The world's first fully electric vertical take-off and landing flying car is unveiled in China

It can be maneuvered quite easily while flying as it has full range of motion in the air.
Loukia Papadopoulos
World's first eVTOL.jpg
World's first eVTOL

XPENG AEROHT 

XPENG AEROHT, the largest flying car company in Asia, released the latest version of the world's first fully electric vertical take-off and landing (eVTOL) flying car last week in China, according to a press release by the company.

Designed for both flying and driving

“Designed for both air flight and road driving, the flying car conveniently features a sleek rotor fold-away system for seamless conversation between driving and flying. It is equipped with a new flight control system equipped with fault-tolerant control functions and a dual-engine backup system to ensure safety,” said the statement.

The model is similar to the company’s previous horizontal dual-rotor version but has been optimized to be equipped with a new distributed multi-rotor configuration. To further enhance flight safety and reliability, the overall system design complexity has also been reduced.

So far this new test vehicle has successfully completed its maiden flight as well as multiple single-motor failure tests.

When being driven, the eVTOL functions like any conventional car. However, in flight mode, the prototype is piloted using the steering wheel and the right-hand gear lever.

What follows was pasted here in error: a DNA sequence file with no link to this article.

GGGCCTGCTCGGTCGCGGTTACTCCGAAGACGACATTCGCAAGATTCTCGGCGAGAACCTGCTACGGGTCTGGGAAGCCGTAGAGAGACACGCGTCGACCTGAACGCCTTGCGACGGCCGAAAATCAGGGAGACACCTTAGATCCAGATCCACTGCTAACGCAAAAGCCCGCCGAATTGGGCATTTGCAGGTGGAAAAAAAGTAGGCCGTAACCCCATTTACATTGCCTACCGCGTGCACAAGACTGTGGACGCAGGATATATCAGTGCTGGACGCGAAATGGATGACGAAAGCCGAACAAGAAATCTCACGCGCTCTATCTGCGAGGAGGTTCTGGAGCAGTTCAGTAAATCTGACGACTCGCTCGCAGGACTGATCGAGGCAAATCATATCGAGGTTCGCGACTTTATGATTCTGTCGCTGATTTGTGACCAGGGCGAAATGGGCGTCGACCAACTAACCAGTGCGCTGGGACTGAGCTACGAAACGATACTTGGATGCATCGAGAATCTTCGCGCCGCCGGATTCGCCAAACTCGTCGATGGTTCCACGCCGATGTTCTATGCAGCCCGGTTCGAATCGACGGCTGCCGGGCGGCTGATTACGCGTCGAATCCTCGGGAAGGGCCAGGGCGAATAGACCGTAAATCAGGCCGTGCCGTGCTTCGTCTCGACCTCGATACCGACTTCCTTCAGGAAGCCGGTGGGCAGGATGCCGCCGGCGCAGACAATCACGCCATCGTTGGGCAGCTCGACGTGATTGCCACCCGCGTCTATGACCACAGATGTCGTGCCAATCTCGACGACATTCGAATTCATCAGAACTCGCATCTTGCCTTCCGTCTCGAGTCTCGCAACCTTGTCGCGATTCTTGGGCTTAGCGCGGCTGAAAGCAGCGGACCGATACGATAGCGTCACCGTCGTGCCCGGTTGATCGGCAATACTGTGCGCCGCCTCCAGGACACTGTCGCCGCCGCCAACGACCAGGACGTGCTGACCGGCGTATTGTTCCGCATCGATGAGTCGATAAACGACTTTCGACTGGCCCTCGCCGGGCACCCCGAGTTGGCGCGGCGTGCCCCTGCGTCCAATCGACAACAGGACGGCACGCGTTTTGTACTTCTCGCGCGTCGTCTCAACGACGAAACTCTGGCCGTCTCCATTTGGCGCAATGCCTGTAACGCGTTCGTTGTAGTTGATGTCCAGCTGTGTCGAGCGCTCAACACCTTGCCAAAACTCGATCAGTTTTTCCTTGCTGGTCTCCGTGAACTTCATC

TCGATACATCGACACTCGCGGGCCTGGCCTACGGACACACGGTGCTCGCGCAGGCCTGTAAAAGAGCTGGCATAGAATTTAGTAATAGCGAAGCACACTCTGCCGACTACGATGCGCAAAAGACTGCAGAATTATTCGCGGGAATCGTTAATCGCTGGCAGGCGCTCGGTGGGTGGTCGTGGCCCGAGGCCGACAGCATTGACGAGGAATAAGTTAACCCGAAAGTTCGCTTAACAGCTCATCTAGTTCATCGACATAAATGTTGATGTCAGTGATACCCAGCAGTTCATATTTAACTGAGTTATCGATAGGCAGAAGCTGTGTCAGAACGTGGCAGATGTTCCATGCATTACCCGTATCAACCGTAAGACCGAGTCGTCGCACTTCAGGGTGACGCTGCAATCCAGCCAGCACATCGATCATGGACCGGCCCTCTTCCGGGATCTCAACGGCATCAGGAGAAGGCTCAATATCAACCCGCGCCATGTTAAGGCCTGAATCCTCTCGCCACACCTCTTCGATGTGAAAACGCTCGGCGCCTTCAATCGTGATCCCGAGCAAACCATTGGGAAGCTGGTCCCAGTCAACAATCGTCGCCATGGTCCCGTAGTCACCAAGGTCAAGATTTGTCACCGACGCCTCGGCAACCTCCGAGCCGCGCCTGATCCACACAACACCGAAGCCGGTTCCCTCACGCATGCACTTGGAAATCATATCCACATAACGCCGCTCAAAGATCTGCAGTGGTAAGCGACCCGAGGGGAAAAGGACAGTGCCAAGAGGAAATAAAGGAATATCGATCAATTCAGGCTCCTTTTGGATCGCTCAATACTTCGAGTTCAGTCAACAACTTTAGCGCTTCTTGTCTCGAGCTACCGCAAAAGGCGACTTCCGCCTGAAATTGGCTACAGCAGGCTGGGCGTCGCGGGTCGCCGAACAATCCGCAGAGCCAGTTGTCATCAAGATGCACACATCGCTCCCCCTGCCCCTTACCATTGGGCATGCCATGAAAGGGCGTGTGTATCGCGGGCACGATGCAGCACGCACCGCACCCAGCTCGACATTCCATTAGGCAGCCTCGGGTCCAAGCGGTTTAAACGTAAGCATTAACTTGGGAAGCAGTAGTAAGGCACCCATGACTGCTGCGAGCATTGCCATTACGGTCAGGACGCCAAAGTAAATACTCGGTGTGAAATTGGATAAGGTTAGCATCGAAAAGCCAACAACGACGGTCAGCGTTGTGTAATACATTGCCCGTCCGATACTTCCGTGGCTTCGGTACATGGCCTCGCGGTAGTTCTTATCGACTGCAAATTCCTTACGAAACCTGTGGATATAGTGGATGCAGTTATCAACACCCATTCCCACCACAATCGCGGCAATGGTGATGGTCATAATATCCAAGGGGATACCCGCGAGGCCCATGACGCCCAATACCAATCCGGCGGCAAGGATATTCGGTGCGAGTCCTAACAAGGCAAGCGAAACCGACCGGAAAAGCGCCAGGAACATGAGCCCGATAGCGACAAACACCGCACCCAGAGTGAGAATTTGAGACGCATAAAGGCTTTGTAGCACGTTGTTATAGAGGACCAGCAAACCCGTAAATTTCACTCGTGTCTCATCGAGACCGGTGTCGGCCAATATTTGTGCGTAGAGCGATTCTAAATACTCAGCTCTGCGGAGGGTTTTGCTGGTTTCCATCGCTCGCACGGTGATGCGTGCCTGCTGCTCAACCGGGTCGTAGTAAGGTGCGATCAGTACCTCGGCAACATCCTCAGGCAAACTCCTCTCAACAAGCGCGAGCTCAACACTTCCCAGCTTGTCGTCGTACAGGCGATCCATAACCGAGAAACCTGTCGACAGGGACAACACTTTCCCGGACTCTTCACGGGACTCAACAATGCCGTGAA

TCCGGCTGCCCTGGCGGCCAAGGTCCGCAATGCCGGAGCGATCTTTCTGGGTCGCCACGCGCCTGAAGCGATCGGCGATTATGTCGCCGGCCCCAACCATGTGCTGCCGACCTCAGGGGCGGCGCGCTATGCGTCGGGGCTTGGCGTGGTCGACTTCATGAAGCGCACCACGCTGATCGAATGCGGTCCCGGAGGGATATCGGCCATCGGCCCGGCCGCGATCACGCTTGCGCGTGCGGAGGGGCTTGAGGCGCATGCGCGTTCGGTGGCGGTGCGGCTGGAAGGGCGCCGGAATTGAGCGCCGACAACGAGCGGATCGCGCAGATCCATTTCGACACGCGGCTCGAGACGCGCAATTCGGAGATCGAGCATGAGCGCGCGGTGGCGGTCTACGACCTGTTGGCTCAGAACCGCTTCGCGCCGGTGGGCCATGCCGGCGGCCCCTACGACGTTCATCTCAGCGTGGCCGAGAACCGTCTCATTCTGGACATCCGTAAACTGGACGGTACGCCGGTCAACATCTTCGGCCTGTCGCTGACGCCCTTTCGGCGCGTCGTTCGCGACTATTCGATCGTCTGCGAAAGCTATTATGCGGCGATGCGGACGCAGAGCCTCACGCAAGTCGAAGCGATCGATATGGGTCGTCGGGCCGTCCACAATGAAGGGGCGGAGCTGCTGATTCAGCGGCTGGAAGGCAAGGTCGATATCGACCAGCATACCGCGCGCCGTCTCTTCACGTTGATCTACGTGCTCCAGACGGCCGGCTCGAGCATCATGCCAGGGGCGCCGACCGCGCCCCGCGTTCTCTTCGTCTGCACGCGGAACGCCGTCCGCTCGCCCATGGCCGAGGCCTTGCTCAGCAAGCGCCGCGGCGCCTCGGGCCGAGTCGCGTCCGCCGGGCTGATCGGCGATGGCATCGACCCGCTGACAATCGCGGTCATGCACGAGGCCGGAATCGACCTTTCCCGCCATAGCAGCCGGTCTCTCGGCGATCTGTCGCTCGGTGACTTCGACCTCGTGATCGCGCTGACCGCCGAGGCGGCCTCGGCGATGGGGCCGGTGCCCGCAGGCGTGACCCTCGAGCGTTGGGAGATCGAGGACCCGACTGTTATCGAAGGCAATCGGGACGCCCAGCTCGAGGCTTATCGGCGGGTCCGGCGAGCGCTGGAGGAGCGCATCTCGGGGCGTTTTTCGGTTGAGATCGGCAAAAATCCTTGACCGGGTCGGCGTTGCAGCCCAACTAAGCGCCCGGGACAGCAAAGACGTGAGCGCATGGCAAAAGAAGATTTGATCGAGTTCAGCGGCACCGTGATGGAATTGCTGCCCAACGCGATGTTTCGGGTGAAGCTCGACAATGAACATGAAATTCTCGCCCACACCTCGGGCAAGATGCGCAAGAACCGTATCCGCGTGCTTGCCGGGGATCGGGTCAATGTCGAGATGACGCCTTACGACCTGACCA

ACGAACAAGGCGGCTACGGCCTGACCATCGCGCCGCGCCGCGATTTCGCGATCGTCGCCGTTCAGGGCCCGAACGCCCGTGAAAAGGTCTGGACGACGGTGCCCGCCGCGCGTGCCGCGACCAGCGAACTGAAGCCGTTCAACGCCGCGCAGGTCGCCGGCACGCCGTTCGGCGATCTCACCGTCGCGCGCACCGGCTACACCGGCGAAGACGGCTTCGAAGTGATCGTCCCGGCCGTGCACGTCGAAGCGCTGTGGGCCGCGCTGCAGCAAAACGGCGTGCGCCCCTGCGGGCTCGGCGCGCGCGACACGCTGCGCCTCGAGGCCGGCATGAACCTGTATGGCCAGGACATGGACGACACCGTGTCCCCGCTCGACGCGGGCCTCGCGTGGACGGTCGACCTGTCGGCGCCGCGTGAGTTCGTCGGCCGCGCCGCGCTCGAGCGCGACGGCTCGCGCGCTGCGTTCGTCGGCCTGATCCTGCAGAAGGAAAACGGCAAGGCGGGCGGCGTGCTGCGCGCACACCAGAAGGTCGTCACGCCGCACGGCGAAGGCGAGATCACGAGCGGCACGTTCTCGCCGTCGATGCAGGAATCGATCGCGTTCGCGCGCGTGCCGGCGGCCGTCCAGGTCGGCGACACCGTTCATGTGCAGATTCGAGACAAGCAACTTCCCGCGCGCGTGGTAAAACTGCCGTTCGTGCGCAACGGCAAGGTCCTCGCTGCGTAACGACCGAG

The world's first fully electric vertical take-off and landing flying car is unveiled in China
The view from the eVTOL

It has full range of motion as its controls can be used to move forward and backward, make turns, ascend, hover and descend. As long as laws and regulations will allow it, it can take off and land vertically, and fly over traffic congestion, obstacles and rivers in short distances.

eVTOLs in development

The eVTOL industry has seen quite some strides and developments in just the last few months. In September of 2022, pre-orders for the Axe, a two-seat personal eVTOL aircraft from London-based start-up SkyFly, opened.

The Axe was expected to start customer deliveries in 2024 and had high speeds of 100 mph (160 kph), a range of up to 200 miles (320 km), and a winged airframe. The craft featured 16.4-feet (5-meter) long wings that tilted upward when the eVTOL was on the ground, giving it a unique appearance from other aircraft types.

Also in September, aerospace company Doroni, based in Miami, U.S., began to take pre-orders for its "personal" aircraft.

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Doroni targeted a different market than most eVTOL producers, who are making air taxis for usage in cities. Instead, it aimed its aircraft at private pilots, claiming that it would be more intuitive and simpler to operate than a helicopter or regular airplane.

The same months saw the introduction of the MadBat eVTOL prototype by Romanian inventor and engineer Razvan Sabie who is most famously known for his 2019 flying saucer. The new model was designed to scale from small drones, to personal aircraft, to air taxis and much more. It can do all this through the use of a tail-sitter.

Finally, September also witnessed the VX4, the eVTOL aircraft from British aviation startup Vertical Aerospace, completing its first take-off from the ground. Also referred to as "wheels up," the milestone was a major boost for American Airlines, which has plans to incorporate 250 such aircraft into its fleet when they are available.

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